"I never had an opinion on the subject at all until this year," was his reply, "but I will tell you what I think of it next year, and the next. If I am of the same opinion then as now, you can give me the credit that my first impressions represented me. My first impressions of the subject are that I would as soon marry a widow as a girl who had been in love before. If I were the king of a country I would punish second marriage with death, and make it unlawful for a man or woman to be engaged more than once, thus preventing the marital unhappiness which I am sure always results when either the wife or husband knows the other has been in love before."

Mateel laughed so heartily over this absurd idea that I joined her in spite of myself, though I knew Jo was very serious, and he looked at us both as though we were attending his funeral and in good spirits over the grave.

"I came here to pass a pleasant evening," I said to him, "but if you continue in this humor we shall all have the horrors presently."

"I shouldn't have begun," he said, walking over to the music rack (to look for a hornpipe, I thought), "but I have said no more than I really feel. We will settle it with that, and I will never make you uncomfortable again by referring to the subject."

Having selected a more cheerful song we tried to sing it together, but it was a failure, and the evening dragged heavily after that, so much so that Jo announced his intention to go quite early.

"I was never gloomy in my life before," he said to Mateel on parting. "I don't know what caused me to be to-night, for I am usually happier here than anywhere else. It must have been the gloomy poet whose song you sang. I hope you will forgive me. When I come again we will not speak of love. I know so little of it that I can't be entertaining talking about it."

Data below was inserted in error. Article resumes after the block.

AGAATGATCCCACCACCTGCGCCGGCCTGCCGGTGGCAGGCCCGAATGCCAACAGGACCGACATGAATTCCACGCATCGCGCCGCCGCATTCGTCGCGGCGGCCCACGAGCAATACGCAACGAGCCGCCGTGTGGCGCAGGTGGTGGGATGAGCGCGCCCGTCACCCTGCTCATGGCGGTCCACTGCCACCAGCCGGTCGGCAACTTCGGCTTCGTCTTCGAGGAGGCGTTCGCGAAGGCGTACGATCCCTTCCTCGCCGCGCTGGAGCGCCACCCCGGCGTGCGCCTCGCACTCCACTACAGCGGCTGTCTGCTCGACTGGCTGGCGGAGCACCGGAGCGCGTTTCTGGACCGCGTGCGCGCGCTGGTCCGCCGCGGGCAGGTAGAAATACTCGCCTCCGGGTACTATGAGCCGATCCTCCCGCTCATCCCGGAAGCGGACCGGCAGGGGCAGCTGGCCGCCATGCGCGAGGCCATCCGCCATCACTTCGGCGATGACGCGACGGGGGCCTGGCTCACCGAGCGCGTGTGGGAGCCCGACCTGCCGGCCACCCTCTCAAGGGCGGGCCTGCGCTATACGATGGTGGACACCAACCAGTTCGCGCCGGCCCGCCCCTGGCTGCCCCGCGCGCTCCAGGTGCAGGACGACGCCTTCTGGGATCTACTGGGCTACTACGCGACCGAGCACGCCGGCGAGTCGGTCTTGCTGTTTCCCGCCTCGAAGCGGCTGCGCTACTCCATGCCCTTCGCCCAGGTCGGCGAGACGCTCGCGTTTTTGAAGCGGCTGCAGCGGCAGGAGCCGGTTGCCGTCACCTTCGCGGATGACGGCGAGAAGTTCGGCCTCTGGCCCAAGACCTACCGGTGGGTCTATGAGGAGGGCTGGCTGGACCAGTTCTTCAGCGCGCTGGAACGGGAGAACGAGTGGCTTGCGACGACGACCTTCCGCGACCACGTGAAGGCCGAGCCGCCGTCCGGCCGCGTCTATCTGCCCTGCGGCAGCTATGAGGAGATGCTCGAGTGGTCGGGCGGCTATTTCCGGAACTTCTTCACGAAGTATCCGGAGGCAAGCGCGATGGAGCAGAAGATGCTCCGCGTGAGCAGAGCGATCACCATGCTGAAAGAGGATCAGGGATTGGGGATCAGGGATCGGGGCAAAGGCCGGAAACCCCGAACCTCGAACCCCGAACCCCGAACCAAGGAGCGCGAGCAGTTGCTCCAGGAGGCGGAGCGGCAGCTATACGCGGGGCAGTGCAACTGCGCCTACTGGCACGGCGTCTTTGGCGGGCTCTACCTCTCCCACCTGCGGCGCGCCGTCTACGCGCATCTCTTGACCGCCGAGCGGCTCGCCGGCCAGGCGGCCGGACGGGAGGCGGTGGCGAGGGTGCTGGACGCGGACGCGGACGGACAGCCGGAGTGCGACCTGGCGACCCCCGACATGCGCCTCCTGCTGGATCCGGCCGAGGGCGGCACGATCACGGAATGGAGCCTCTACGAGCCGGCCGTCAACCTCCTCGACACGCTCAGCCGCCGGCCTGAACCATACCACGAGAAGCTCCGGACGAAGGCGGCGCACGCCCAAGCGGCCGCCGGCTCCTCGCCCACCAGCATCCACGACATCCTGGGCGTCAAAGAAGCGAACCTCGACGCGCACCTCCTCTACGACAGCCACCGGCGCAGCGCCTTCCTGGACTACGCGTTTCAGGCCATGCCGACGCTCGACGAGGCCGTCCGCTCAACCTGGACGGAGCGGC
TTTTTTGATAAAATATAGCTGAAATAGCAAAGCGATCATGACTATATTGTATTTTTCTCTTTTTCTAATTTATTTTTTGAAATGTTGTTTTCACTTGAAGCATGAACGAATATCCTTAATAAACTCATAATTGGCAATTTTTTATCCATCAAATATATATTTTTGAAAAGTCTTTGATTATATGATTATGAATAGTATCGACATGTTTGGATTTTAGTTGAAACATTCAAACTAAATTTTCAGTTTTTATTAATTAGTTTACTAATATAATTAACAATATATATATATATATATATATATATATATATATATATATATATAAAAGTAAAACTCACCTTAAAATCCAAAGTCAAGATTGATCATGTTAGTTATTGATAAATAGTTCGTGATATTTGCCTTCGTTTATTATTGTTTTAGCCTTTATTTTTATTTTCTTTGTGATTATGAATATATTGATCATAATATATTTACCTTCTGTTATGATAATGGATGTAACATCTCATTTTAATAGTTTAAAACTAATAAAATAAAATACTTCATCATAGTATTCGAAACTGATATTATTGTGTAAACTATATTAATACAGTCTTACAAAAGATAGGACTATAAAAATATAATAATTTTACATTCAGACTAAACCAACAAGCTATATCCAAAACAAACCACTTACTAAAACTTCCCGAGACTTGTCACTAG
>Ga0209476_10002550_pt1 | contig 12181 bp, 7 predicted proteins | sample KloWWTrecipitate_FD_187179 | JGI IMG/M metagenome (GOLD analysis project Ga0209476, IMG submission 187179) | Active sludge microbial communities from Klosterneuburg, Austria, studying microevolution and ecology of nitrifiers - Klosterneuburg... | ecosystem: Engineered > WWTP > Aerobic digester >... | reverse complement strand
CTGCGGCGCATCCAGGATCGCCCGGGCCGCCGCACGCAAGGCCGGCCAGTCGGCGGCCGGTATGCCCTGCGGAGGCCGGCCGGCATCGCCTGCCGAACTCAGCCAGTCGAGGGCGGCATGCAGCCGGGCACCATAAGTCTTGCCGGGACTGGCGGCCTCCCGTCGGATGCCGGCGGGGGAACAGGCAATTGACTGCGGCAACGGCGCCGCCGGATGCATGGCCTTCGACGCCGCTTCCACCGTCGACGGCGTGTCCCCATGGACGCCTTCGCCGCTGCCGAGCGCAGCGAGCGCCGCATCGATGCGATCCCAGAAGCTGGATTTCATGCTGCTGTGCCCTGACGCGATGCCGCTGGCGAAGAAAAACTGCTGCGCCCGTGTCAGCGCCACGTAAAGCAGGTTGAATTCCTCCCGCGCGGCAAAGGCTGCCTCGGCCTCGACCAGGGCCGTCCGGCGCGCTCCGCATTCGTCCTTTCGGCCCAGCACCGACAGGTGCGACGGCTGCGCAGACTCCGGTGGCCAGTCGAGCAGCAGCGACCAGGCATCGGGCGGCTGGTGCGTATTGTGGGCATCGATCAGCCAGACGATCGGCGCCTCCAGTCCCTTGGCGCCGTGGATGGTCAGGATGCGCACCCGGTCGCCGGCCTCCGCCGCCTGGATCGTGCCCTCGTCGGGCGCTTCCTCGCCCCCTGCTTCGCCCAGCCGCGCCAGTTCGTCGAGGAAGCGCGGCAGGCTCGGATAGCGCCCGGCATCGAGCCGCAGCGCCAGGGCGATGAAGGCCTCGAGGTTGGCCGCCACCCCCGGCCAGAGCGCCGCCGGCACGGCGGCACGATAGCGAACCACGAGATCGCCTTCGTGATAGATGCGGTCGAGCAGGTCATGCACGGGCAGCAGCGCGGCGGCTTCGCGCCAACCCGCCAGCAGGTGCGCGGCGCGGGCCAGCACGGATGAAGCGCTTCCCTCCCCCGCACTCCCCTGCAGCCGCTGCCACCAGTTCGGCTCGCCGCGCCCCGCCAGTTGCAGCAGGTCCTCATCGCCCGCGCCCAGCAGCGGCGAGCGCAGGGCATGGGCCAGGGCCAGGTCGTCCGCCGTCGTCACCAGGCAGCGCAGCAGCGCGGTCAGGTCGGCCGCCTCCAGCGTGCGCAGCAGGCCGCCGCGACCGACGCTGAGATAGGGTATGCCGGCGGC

Perhaps your ignorance of love, Jo, will prove more serious than you expect. Had you more knowledge of it you would know that your lonely fancies are wrong, and that there is not such a woman in the world as you have created, and no such love as you expect. Perhaps had you mingled more with the world you would have known this and saved yourself much unhappiness.

I went out ahead of him, and he remained inside talking for a few moments. Mateel seemed to be assuring him that she was not offended, and I heard him thank her, quietly say his adieus, and close the door.

We rode a considerable distance in silence, for I was waiting for Jo to speak, as he had to my mind emerged from boyhood to manhood since coming to the mill to live, and I was not as free in his company as I had been at home.

"I have made poor progress to-night," he said, at last, "but I was not comfortable while there, for some reason, and now I am not satisfied when I am away. The next time I go there I intend to tell Mateel that I am madly in love with her. I suppose she will call her father and order me out of the house, but I can't stand this suspense, I have a notion to send you on home and go back now."